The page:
Bailout Showdown: Greece and Germany Raise the Stakes

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John Macdougall / AFP / Getty Images

Greek Prime Minister George Papandreou and German Chancellor Angela Merkel at a press conference in Berlin

Politicians, like poker players, know the importance of keeping a straight face. Even when they're holding the feeblest of hands, they have to ensure that their opponents never know how close they are to folding. But in the epic poker match between German Chancellor Angela Merkel and Greek Prime Minister George Papandreou over a potential European Union bailout of debt-ridden Greece, who is the real deal and who is bluffing?

Papandreou is certainly raising the stakes. Greece's public finances are in a parlous state, and Papandreou says the government must refinance a large chunk of its fast-growing debt — conservatively estimated at 125% of GDP — or risk defaulting on its loans. He wants E.U. leaders to agree once and for all on a financial safety net for his country when they meet for a summit in Brussels on Thursday and Friday. If the E.U. can't come to terms on a rescue plan, he says, Greece will be forced to turn to the International Monetary Fund (IMF) — a move that could undermine the credibility of the euro.

Merkel has so far been unmoved. She says that Greece, which has enacted stiff austerity measures to slash its budget deficit, does not need an influx of outside money yet. She is backed by the German public, which is reluctant to spend its hard-earned cash bailing out a country it sees as reckless, feckless and even corrupt.

Like a true card shark, Merkel seems prepared to call Papandreou's bluff. The Greek leader had counted on the E.U. to collectively recoil in horror at the idea of his country's going to the IMF, but Merkel is effectively daring him to do it. Speaking to the German Parliament in Berlin last week, Merkel said that calling in the IMF "would probably have to be the way out right now if action were to be taken." She went on to say that the euro-zone countries should be able to kick out one of their own to avert a crisis in the future — a statement deliberately aimed at Greece.

The effect of this spat has been to push the euro to a four-week low against the dollar as investors fret over the uncertain prospect of support for Greece. The euro closed on Tuesday at $1.35, down from a high of $1.51 in November. "The leaders are hardening positions but not for a clearly thought-out purpose," says Fredrik Erixon, director of the Brussels-based European Centre for International Political Economy. "It looks more like a chicken farm than anything else."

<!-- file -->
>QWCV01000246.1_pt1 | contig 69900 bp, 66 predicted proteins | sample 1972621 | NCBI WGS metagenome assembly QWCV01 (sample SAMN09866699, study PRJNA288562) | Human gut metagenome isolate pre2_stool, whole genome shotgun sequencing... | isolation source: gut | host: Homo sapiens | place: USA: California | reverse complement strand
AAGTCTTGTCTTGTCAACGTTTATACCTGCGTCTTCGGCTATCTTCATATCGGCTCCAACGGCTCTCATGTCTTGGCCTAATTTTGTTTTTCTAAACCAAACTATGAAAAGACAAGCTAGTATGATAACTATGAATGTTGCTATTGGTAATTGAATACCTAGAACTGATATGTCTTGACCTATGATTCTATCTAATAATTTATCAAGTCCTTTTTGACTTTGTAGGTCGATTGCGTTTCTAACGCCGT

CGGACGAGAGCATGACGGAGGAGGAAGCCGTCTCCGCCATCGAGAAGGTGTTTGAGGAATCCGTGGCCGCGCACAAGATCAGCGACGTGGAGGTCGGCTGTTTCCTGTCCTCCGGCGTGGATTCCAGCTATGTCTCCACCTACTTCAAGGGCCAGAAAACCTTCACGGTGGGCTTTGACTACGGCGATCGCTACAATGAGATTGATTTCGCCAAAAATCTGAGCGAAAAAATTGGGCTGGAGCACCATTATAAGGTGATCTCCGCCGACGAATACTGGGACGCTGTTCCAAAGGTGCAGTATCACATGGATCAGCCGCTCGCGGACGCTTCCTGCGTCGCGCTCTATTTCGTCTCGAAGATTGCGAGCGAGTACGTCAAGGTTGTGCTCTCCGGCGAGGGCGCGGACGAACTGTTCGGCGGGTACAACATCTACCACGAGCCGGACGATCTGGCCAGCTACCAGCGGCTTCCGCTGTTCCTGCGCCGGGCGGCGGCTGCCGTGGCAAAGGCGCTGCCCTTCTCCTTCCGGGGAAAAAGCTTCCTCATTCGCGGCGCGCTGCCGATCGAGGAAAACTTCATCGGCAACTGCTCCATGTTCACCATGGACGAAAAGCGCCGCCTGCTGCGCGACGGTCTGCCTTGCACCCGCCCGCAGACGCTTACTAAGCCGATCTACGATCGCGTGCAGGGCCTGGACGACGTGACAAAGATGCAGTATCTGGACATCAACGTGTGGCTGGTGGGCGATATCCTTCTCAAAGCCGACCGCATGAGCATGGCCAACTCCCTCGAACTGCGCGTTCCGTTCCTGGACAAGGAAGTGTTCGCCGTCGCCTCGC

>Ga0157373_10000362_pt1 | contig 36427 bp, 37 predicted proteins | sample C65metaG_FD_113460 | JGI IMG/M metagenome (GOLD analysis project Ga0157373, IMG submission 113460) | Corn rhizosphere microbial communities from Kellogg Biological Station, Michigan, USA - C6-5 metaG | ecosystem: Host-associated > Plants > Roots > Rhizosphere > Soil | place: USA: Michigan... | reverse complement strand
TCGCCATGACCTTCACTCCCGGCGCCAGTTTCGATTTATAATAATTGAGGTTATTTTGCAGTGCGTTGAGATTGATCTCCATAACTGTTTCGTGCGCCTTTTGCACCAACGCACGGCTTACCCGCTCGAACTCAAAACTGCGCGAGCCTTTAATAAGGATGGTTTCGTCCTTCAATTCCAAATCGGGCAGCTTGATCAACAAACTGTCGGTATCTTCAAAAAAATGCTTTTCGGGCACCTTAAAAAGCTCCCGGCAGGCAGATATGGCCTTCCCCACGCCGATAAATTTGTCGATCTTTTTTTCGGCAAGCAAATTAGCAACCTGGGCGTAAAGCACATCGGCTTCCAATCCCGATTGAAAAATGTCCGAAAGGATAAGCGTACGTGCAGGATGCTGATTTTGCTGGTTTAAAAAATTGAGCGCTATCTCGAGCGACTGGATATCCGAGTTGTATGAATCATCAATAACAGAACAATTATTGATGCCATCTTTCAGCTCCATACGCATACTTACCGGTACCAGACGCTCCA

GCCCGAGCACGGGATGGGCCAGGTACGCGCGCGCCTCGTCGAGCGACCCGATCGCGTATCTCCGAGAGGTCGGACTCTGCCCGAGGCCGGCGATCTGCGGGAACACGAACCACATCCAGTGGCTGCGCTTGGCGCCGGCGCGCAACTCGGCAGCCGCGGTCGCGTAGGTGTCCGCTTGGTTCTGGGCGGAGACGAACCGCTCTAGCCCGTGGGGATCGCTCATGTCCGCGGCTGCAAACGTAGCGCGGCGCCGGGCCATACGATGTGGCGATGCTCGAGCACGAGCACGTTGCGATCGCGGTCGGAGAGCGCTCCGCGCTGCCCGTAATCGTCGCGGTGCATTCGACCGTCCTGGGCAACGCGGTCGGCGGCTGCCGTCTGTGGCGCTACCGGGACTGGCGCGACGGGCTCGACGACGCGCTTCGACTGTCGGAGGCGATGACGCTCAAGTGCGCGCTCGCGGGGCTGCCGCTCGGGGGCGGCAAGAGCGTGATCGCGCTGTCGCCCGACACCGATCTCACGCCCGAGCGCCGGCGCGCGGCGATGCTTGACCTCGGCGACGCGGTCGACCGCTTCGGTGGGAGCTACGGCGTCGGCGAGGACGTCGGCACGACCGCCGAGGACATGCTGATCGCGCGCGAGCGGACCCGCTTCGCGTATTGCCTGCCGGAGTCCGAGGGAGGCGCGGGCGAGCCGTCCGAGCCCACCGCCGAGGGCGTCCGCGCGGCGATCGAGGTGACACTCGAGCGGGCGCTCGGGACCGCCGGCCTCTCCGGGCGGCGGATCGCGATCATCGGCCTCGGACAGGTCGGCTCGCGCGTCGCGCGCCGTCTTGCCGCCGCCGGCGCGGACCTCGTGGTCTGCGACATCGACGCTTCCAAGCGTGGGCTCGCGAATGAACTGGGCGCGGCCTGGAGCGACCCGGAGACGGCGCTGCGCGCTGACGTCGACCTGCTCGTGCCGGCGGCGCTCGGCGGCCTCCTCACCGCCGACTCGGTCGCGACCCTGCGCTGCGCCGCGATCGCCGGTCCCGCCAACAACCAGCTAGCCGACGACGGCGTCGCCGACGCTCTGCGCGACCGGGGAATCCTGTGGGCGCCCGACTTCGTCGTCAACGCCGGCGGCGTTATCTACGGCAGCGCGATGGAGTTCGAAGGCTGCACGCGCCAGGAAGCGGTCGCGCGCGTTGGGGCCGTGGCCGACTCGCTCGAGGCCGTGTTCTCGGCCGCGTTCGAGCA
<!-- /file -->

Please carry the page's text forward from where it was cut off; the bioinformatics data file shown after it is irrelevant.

The two leaders' respective supporters have upped the ante in the showdown this week. Bundesbank board member Thilo Sarrazin warned that if Greece cannot pay its bills, "it should do what every debtor has to do and file for insolvency." And the fiery Greek Deputy Prime Minister, Theodoros Pangalos, accused Germany of betting on rising Greek bond yields. "In allowing monetary and credit institutions to take part in this miserable game, people in Germany are making money," Pangalos said.

Other players have waded into the fray too. José Manuel Barroso, the European Commission president, has urged Merkel to agree on a package of "coordinated bilateral loans" for Greece — or risk harming the euro. European Central Bank President Jean-Claude Trichet and French President Nicolas Sarkozy have also dismissed the IMF option, saying it would make the E.U. look incapable of resolving its own crises. (Sarkozy has his own reasons for keeping the IMF at bay: its managing director, Dominique Strauss-Kahn, is a potential rival in France's 2012 presidential election.) Others, like French Finance Minister Christine Lagarde, have criticized Germany for making impossible demands on Athens by saying that E.U. support is only conceivable if Greece accepts draconian austerity measures that will shrink its economy further and make it more difficult to pay off its debts.

Yet for many Germans, Merkel is right not to put their country's money on the table too soon, as it could lift the pressure for reform in Greece. "That would risk setting a precedent of profligate countries taking advantages of the others," says Silvio Peruzzo, a London-based analyst at the Royal Bank of Scotland. "If you set up a bad incentive, then you undermine the credibility of the euro zone. In that sense, the Germans are much more forward-looking."

But even if Merkel says Greece is in no immediate danger, there are doubts about whether it can survive for much longer without outside financial help. Simon Tilford, chief economist at the London-based Center for European Reform think tank, says Merkel's brinkmanship is understandable given the political risks of Germany's conceding too soon but that she cannot hold out indefinitely. "It is implausible that Greece could get through the rest of this year unaided," he says. "Ultimately, the Germans will put something on the table. They will always defend the stability of the euro."

If Merkel blinks and that happens, Papandreou's audacious gamble will pay off. But it could be a long and nervous wait until she finally shows her cards.